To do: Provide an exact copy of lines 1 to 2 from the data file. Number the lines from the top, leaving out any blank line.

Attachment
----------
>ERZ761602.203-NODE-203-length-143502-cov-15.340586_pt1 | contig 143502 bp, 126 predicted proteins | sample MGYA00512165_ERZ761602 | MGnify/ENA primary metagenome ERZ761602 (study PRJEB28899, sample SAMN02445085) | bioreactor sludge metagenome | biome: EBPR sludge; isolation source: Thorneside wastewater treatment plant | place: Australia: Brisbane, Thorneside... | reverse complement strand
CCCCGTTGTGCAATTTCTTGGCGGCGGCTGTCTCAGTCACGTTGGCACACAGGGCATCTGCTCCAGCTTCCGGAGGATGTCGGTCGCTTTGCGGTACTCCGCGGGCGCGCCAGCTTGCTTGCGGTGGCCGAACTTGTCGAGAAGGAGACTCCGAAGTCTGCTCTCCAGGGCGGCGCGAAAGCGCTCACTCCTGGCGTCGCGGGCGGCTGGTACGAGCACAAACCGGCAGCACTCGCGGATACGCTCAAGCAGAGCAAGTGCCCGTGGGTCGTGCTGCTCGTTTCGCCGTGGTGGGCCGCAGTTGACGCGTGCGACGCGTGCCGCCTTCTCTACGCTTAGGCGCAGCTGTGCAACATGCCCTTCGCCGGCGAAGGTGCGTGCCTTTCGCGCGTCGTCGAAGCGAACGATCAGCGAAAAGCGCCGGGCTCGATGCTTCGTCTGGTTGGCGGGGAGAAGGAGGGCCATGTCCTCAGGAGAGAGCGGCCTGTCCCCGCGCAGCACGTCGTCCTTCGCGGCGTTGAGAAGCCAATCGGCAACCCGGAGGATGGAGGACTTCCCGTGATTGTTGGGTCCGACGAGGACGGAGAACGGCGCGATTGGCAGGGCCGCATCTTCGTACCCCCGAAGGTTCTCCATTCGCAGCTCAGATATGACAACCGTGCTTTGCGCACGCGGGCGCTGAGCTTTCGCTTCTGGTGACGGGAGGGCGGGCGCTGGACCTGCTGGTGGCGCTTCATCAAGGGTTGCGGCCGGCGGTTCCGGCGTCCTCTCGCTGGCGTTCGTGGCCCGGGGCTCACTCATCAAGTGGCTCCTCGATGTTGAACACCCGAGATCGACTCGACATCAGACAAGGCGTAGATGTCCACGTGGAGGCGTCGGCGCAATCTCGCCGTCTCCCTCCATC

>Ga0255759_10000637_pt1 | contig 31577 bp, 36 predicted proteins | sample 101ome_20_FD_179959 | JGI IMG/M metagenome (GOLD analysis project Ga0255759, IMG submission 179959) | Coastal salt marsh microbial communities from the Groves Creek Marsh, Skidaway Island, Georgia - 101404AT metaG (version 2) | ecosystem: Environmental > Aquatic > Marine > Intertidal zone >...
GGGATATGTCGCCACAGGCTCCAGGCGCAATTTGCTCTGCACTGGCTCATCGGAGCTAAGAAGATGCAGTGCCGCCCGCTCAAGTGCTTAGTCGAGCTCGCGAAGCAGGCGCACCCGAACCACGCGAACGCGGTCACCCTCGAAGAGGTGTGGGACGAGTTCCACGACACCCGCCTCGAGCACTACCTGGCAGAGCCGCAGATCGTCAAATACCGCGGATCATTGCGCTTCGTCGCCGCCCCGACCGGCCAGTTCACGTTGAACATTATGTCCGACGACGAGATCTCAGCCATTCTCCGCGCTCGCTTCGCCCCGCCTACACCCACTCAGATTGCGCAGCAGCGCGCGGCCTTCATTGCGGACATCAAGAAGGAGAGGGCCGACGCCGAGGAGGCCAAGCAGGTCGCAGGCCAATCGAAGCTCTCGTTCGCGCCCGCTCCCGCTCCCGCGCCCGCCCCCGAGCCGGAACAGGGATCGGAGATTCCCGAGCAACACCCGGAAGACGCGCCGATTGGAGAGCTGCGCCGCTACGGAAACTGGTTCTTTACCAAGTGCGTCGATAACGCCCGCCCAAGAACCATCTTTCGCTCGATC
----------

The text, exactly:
>ERZ761602.203-NODE-203-length-143502-cov-15.340586_pt1 | contig 143502 bp, 126 predicted proteins | sample MGYA00512165_ERZ761602 | MGnify/ENA primary metagenome ERZ761602 (study PRJEB28899, sample SAMN02445085) | bioreactor sludge metagenome | biome: EBPR sludge; isolation source: Thorneside wastewater treatment plant | place: Australia: Brisbane, Thorneside... | reverse complement strand
CCCCGTTGTGCAATTTCTTGGCGGCGGCTGTCTCAGTCACGTTGGCACACAGGGCATCTGCTCCAGCTTCCGGAGGATGTCGGTCGCTTTGCGGTACTCCGCGGGCGCGCCAGCTTGCTTGCGGTGGCCGAACTTGTCGAGAAGGAGACTCCGAAGTCTGCTCTCCAGGGCGGCGCGAAAGCGCTCACTCCTGGCGTCGCGGGCGGCTGGTACGAGCACAAACCGGCAGCACTCGCGGATACGCTCAAGCAGAGCAAGTGCCCGTGGGTCGTGCTGCTCGTTTCGCCGTGGTGGGCCGCAGTTGACGCGTGCGACGCGTGCCGCCTTCTCTACGCTTAGGCGCAGCTGTGCAACATGCCCTTCGCCGGCGAAGGTGCGTGCCTTTCGCGCGTCGTCGAAGCGAACGATCAGCGAAAAGCGCCGGGCTCGATGCTTCGTCTGGTTGGCGGGGAGAAGGAGGGCCATGTCCTCAGGAGAGAGCGGCCTGTCCCCGCGCAGCACGTCGTCCTTCGCGGCGTTGAGAAGCCAATCGGCAACCCGGAGGATGGAGGACTTCCCGTGATTGTTGGGTCCGACGAGGACGGAGAACGGCGCGATTGGCAGGGCCGCATCTTCGTACCCCCGAAGGTTCTCCATTCGCAGCTCAGATATGACAACCGTGCTTTGCGCACGCGGGCGCTGAGCTTTCGCTTCTGGTGACGGGAGGGCGGGCGCTGGACCTGCTGGTGGCGCTTCATCAAGGGTTGCGGCCGGCGGTTCCGGCGTCCTCTCGCTGGCGTTCGTGGCCCGGGGCTCACTCATCAAGTGGCTCCTCGATGTTGAACACCCGAGATCGACTCGACATCAGACAAGGCGTAGATGTCCACGTGGAGGCGTCGGCGCAATCTCGCCGTCTCCCTCCATC